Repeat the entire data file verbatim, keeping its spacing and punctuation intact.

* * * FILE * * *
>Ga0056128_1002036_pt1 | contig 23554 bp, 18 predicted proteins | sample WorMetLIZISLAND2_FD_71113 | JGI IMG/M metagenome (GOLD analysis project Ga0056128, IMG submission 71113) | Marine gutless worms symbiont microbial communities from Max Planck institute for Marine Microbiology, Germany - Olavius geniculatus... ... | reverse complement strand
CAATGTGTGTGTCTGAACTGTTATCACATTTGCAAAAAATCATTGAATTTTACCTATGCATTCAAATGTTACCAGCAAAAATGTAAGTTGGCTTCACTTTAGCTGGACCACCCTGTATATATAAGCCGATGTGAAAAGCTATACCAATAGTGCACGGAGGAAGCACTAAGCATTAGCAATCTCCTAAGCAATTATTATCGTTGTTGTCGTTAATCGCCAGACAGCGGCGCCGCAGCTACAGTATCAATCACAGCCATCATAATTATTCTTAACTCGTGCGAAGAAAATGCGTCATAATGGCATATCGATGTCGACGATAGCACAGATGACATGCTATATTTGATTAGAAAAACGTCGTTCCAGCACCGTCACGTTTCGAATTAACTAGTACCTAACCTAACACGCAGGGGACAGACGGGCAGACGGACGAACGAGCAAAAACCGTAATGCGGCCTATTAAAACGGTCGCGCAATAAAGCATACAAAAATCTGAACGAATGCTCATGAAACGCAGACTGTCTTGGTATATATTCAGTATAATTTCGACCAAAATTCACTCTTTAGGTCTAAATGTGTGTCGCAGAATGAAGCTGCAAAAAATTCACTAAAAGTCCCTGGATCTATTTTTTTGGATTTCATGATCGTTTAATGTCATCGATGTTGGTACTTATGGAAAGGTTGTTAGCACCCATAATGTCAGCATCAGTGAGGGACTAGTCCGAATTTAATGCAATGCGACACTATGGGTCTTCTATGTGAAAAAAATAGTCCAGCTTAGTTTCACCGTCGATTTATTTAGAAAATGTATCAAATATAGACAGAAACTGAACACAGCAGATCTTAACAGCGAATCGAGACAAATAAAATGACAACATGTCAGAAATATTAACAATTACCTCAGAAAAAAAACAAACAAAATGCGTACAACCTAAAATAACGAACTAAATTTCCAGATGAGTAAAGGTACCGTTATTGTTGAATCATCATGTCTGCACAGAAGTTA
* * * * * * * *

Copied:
>Ga0056128_1002036_pt1 | contig 23554 bp, 18 predicted proteins | sample WorMetLIZISLAND2_FD_71113 | JGI IMG/M metagenome (GOLD analysis project Ga0056128, IMG submission 71113) | Marine gutless worms symbiont microbial communities from Max Planck institute for Marine Microbiology, Germany - Olavius geniculatus... ... | reverse complement strand
CAATGTGTGTGTCTGAACTGTTATCACATTTGCAAAAAATCATTGAATTTTACCTATGCATTCAAATGTTACCAGCAAAAATGTAAGTTGGCTTCACTTTAGCTGGACCACCCTGTATATATAAGCCGATGTGAAAAGCTATACCAATAGTGCACGGAGGAAGCACTAAGCATTAGCAATCTCCTAAGCAATTATTATCGTTGTTGTCGTTAATCGCCAGACAGCGGCGCCGCAGCTACAGTATCAATCACAGCCATCATAATTATTCTTAACTCGTGCGAAGAAAATGCGTCATAATGGCATATCGATGTCGACGATAGCACAGATGACATGCTATATTTGATTAGAAAAACGTCGTTCCAGCACCGTCACGTTTCGAATTAACTAGTACCTAACCTAACACGCAGGGGACAGACGGGCAGACGGACGAACGAGCAAAAACCGTAATGCGGCCTATTAAAACGGTCGCGCAATAAAGCATACAAAAATCTGAACGAATGCTCATGAAACGCAGACTGTCTTGGTATATATTCAGTATAATTTCGACCAAAATTCACTCTTTAGGTCTAAATGTGTGTCGCAGAATGAAGCTGCAAAAAATTCACTAAAAGTCCCTGGATCTATTTTTTTGGATTTCATGATCGTTTAATGTCATCGATGTTGGTACTTATGGAAAGGTTGTTAGCACCCATAATGTCAGCATCAGTGAGGGACTAGTCCGAATTTAATGCAATGCGACACTATGGGTCTTCTATGTGAAAAAAATAGTCCAGCTTAGTTTCACCGTCGATTTATTTAGAAAATGTATCAAATATAGACAGAAACTGAACACAGCAGATCTTAACAGCGAATCGAGACAAATAAAATGACAACATGTCAGAAATATTAACAATTACCTCAGAAAAAAAACAAACAAAATGCGTACAACCTAAAATAACGAACTAAATTTCCAGATGAGTAAAGGTACCGTTATTGTTGAATCATCATGTCTGCACAGAAGTTA